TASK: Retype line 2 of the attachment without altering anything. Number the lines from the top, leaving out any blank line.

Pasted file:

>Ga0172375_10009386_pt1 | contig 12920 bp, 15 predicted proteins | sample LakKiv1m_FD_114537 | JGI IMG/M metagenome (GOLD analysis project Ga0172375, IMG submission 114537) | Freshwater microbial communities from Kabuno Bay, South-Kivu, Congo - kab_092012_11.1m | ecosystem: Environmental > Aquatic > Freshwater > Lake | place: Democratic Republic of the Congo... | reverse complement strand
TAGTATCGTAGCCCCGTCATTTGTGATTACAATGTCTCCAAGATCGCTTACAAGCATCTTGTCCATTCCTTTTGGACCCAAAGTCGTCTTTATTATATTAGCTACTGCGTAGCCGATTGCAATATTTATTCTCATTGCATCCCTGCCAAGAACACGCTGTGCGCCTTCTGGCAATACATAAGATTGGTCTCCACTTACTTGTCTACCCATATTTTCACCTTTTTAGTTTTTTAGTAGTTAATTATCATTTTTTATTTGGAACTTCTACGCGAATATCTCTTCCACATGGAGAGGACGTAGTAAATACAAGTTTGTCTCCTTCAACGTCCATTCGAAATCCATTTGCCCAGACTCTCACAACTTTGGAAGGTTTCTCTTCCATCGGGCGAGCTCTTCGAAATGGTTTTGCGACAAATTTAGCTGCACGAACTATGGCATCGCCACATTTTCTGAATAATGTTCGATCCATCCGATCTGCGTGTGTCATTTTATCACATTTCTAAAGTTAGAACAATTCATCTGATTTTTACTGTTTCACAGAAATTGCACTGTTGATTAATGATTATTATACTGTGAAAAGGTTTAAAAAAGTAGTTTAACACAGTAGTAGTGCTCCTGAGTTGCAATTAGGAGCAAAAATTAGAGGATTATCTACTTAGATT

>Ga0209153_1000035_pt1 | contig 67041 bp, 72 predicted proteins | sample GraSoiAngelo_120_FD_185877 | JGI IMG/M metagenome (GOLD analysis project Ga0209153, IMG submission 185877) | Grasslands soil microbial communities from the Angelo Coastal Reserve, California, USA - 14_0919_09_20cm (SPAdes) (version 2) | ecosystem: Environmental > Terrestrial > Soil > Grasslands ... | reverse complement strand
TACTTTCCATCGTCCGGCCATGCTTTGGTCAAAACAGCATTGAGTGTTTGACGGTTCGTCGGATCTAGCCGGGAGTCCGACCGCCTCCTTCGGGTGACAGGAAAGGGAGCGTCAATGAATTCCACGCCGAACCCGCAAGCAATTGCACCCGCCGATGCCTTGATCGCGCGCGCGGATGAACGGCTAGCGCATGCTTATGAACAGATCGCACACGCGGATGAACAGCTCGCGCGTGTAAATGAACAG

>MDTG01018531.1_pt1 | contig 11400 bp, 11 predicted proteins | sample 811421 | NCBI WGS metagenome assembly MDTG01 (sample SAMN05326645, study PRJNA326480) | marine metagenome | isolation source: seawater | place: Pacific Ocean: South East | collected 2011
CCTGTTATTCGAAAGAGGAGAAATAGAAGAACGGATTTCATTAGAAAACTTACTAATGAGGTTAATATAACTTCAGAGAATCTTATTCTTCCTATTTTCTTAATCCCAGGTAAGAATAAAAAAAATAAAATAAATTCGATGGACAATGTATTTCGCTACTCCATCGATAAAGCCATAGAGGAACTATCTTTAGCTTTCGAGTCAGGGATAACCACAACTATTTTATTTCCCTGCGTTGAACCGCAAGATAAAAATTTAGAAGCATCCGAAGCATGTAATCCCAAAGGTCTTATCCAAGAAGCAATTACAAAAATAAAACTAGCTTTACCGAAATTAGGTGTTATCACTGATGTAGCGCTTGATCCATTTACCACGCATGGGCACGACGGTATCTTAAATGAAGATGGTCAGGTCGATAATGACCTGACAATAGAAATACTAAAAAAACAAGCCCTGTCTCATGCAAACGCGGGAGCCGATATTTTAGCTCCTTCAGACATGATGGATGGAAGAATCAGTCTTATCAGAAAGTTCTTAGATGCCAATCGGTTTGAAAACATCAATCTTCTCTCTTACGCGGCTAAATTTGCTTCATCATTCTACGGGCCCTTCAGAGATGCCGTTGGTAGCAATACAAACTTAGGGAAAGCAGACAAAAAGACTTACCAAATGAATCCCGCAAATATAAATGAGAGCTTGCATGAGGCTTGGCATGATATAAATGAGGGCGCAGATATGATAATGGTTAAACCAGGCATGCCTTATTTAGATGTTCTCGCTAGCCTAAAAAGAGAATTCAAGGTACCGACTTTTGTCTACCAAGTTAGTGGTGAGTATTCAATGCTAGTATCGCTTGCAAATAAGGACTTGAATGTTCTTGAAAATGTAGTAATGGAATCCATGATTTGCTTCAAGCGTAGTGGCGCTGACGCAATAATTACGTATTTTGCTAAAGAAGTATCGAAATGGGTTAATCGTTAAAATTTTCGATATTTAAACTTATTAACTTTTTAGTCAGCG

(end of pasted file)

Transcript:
TAGTATCGTAGCCCCGTCATTTGTGATTACAATGTCTCCAAGATCGCTTACAAGCATCTTGTCCATTCCTTTTGGACCCAAAGTCGTCTTTATTATATTAGCTACTGCGTAGCCGATTGCAATATTTATTCTCATTGCATCCCTGCCAAGAACACGCTGTGCGCCTTCTGGCAATACATAAGATTGGTCTCCACTTACTTGTCTACCCATATTTTCACCTTTTTAGTTTTTTAGTAGTTAATTATCATTTTTTATTTGGAACTTCTACGCGAATATCTCTTCCACATGGAGAGGACGTAGTAAATACAAGTTTGTCTCCTTCAACGTCCATTCGAAATCCATTTGCCCAGACTCTCACAACTTTGGAAGGTTTCTCTTCCATCGGGCGAGCTCTTCGAAATGGTTTTGCGACAAATTTAGCTGCACGAACTATGGCATCGCCACATTTTCTGAATAATGTTCGATCCATCCGATCTGCGTGTGTCATTTTATCACATTTCTAAAGTTAGAACAATTCATCTGATTTTTACTGTTTCACAGAAATTGCACTGTTGATTAATGATTATTATACTGTGAAAAGGTTTAAAAAAGTAGTTTAACACAGTAGTAGTGCTCCTGAGTTGCAATTAGGAGCAAAAATTAGAGGATTATCTACTTAGATT